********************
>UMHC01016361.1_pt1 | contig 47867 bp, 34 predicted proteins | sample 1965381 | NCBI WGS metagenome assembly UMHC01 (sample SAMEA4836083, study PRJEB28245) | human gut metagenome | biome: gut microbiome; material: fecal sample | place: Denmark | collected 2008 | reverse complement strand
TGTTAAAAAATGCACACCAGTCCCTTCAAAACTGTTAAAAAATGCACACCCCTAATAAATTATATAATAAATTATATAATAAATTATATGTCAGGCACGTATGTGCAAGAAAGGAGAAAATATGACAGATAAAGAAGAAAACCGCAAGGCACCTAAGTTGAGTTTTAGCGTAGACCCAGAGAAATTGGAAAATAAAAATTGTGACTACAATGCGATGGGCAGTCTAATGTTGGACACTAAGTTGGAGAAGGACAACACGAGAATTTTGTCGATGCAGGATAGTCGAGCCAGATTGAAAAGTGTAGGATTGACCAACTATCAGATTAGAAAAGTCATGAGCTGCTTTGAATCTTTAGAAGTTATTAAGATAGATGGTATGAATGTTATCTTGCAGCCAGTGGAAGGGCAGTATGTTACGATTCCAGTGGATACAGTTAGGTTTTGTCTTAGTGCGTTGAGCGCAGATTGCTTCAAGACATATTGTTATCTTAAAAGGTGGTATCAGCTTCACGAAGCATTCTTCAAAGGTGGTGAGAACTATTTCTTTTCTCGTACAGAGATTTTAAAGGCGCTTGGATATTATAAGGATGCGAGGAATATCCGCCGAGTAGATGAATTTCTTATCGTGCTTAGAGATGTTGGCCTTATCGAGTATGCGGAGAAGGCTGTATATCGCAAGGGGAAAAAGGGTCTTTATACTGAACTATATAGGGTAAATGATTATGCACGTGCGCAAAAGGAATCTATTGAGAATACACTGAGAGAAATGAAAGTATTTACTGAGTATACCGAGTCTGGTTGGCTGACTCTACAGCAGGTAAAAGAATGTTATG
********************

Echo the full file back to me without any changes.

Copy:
>UMHC01016361.1_pt1 | contig 47867 bp, 34 predicted proteins | sample 1965381 | NCBI WGS metagenome assembly UMHC01 (sample SAMEA4836083, study PRJEB28245) | human gut metagenome | biome: gut microbiome; material: fecal sample | place: Denmark | collected 2008 | reverse complement strand
TGTTAAAAAATGCACACCAGTCCCTTCAAAACTGTTAAAAAATGCACACCCCTAATAAATTATATAATAAATTATATAATAAATTATATGTCAGGCACGTATGTGCAAGAAAGGAGAAAATATGACAGATAAAGAAGAAAACCGCAAGGCACCTAAGTTGAGTTTTAGCGTAGACCCAGAGAAATTGGAAAATAAAAATTGTGACTACAATGCGATGGGCAGTCTAATGTTGGACACTAAGTTGGAGAAGGACAACACGAGAATTTTGTCGATGCAGGATAGTCGAGCCAGATTGAAAAGTGTAGGATTGACCAACTATCAGATTAGAAAAGTCATGAGCTGCTTTGAATCTTTAGAAGTTATTAAGATAGATGGTATGAATGTTATCTTGCAGCCAGTGGAAGGGCAGTATGTTACGATTCCAGTGGATACAGTTAGGTTTTGTCTTAGTGCGTTGAGCGCAGATTGCTTCAAGACATATTGTTATCTTAAAAGGTGGTATCAGCTTCACGAAGCATTCTTCAAAGGTGGTGAGAACTATTTCTTTTCTCGTACAGAGATTTTAAAGGCGCTTGGATATTATAAGGATGCGAGGAATATCCGCCGAGTAGATGAATTTCTTATCGTGCTTAGAGATGTTGGCCTTATCGAGTATGCGGAGAAGGCTGTATATCGCAAGGGGAAAAAGGGTCTTTATACTGAACTATATAGGGTAAATGATTATGCACGTGCGCAAAAGGAATCTATTGAGAATACACTGAGAGAAATGAAAGTATTTACTGAGTATACCGAGTCTGGTTGGCTGACTCTACAGCAGGTAAAAGAATGTTATG